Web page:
Peter Bogdanovich, director of such classic films as The Last Picture Show (for which he rightly received an Oscar nomination for best director), What’s Up Doc and Paper Moon has died at the age of eighty-two.
Peter Bogdanovich was born in Kingston, New York on July 30, 1939 to proud parents Herma and Borislav. The future “New Hollywood” director jumped into the world of movies while still in his twenties where he made a name for himself during the early 1960s as a film programmer for the distinguished Museum of Modern Art in New York City. Priding himself in viewing at least four hundred films annually, Bogdanovich put the spotlight on such lauded filmmakers as Howard Hawks and Orson Welles during his tenure at the museum. How much did this man love cinema? Word round our particular campfire has it that Bogdanovich actually maintained a file of cards of every single film he ever took in between the years 1952 and 1970. Not content with that feat, the film fanatic also had complete reviews of all of those films which he wrote onto said card files. Is it any surprise that he would eventually take the plunge into the world of filmmaking?
A string of films and documentaries fell under Bogdanovich’s purview in the years leading up to 1971 – The Great Professional: Howard Hawks, Targets, Voyage to the Planet of Prehistoric Women– but it was with his efforts in the ’71 masterpiece The Last Picture Show that he finally broke through and received his most acclaim as a director.
Throughout the years, Peter Bogdanovich experienced a rocky personal life, with the murder of his girlfriend (and one of the stars of his film They All Laughed) Dorothy Stratten. Bankruptcy followed on the heels of that devastating news, yet somehow Bogdanovich endured, his love of movies and his passion for passing on the history of the film medium to others driving him ever forward.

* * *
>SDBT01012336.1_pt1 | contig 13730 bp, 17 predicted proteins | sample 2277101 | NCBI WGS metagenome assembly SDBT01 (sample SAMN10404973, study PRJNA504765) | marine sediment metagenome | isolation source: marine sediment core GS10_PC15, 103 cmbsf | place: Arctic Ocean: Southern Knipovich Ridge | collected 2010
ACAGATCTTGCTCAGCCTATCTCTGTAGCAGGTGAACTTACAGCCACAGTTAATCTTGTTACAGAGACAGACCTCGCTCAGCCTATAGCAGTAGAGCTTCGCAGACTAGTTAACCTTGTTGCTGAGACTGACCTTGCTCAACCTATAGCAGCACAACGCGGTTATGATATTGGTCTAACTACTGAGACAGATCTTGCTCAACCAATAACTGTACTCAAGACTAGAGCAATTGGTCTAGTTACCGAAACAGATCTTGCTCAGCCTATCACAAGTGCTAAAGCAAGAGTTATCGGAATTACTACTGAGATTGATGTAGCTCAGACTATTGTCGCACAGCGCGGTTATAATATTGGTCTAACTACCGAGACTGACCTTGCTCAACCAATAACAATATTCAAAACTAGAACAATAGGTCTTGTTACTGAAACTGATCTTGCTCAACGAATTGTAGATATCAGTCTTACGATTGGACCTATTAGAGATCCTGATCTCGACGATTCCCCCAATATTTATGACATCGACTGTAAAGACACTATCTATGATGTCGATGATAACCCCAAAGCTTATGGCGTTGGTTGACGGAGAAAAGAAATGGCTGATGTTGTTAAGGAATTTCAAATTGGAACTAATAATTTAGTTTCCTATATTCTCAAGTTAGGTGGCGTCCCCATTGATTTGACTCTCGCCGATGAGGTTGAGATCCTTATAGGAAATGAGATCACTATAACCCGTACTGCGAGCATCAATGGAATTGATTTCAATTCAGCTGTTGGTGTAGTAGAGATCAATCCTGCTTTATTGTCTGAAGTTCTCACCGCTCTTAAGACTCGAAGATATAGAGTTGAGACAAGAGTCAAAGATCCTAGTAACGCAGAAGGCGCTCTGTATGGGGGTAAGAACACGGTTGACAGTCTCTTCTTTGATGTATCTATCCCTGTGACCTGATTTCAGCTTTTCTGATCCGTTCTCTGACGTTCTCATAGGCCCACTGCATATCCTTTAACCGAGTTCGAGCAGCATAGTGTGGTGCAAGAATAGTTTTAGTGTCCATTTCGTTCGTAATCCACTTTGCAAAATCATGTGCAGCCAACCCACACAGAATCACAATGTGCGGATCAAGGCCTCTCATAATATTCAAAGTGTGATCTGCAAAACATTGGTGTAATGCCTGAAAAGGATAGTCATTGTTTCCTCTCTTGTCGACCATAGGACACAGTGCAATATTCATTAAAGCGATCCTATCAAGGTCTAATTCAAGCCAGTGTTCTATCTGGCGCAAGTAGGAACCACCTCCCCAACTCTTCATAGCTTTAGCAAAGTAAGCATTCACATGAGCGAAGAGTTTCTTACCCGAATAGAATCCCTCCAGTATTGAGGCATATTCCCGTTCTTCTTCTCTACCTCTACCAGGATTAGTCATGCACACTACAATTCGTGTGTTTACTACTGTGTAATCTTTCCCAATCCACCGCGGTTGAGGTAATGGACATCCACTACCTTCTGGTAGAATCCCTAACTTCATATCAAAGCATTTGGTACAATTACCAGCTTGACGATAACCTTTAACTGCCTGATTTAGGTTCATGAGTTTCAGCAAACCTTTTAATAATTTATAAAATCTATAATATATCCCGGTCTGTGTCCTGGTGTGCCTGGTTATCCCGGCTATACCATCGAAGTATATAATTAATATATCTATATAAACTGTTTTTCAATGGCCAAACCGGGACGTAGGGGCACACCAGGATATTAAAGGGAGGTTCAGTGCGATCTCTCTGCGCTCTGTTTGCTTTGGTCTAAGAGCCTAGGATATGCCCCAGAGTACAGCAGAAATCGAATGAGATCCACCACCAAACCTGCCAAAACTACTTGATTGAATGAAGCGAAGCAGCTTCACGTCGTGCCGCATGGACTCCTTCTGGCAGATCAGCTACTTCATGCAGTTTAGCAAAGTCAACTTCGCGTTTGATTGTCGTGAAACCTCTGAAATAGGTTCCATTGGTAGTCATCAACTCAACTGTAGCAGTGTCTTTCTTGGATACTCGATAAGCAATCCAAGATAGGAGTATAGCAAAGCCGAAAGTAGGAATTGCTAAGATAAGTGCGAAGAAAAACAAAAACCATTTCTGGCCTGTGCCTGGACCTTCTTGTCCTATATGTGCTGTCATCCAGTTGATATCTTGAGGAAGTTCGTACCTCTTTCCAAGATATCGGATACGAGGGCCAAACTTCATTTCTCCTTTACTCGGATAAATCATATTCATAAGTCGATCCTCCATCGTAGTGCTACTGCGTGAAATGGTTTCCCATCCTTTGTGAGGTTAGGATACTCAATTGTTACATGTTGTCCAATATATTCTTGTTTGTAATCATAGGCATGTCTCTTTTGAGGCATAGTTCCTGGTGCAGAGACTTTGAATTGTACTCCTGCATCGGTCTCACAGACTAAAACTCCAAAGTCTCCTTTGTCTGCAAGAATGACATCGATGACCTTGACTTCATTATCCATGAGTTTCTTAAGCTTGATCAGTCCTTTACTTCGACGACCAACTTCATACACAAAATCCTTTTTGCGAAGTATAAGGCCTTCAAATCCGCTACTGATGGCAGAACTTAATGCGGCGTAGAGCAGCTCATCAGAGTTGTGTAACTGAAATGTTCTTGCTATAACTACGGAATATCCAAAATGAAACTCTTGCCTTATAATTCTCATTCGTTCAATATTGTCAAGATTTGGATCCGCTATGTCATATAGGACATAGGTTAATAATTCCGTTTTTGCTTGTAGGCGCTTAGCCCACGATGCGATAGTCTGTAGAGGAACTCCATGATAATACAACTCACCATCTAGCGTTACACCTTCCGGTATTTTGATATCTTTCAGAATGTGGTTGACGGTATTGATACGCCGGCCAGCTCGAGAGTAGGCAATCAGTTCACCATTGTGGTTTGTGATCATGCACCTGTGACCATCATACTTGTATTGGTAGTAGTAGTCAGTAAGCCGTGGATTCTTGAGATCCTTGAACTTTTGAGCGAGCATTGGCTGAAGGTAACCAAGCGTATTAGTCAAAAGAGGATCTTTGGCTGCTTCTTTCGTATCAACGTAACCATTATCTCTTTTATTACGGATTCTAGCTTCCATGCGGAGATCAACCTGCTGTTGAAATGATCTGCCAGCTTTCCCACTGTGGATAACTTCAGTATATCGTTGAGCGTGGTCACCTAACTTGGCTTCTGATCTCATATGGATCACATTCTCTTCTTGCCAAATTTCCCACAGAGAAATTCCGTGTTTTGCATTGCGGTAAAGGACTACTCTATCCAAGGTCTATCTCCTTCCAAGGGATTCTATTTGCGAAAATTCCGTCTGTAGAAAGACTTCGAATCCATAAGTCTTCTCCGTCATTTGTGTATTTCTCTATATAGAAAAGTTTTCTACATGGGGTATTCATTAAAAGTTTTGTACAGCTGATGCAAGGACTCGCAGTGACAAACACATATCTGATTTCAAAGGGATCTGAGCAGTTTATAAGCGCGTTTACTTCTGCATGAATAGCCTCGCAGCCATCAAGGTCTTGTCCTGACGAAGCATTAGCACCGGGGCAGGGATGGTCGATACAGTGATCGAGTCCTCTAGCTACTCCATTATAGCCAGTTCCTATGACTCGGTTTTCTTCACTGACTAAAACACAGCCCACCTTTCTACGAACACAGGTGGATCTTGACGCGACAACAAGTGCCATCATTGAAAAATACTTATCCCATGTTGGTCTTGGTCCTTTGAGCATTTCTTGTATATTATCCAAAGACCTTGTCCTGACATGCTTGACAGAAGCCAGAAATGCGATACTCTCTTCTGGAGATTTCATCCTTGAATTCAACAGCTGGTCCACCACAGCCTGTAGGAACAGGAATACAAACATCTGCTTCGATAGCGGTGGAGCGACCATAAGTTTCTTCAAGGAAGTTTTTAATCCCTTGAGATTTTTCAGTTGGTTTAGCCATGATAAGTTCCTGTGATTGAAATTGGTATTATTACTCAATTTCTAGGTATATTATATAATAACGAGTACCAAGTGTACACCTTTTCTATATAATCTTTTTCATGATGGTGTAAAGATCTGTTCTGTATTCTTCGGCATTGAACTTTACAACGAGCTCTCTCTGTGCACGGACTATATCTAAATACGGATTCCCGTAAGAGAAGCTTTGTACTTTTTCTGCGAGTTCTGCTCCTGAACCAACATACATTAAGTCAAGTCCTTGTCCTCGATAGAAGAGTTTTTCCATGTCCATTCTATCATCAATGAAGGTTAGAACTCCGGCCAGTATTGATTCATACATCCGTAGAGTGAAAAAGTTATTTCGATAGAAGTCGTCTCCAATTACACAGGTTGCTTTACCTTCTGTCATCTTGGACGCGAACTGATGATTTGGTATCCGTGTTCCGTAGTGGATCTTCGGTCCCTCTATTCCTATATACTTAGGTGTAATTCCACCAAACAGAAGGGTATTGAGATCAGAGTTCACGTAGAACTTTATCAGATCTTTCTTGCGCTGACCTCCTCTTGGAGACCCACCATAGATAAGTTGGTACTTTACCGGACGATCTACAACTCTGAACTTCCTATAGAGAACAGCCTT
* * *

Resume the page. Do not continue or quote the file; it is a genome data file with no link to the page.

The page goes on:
I’m embarrassed to admit that the first film by this great maestro I saw was not The Last Picture Show (though I knew of it, of course) but rather a stale programmer entitled The Thing Called Love. I checked this one out on by virtue of the fact that I was a huge fan of one of its stars, River Phoenix. I might have showed up for Phoenix, but I wound up staying long-term for Bogdanovich whose earlier work I eventually began checking out. I knew that River had taken on this film because of his infatuation with The Last Picture Show, so that was good enough for me. Finally checking that classic out for myself, I was quickly won over and became a lifelong admirer of Peter Bogdanovich, his films and – most importantly – his writings and discussions on movies. I never paid a plug nickel for film school; why would I? With Peter’s authoritative words on Hitchcock, Ford and Allan Dwan and Who the Hell’s in It, his book of essays about his encounters with Hollywood icons such as Jimmy Stewart (and my personal Bible), I had a ready-made crash course on cinema delivered right to my doorstep by one of the kindest and smartest professors I could have ever hoped for.
Rest well, Mr. Bogdanovich; you will not be forgotten.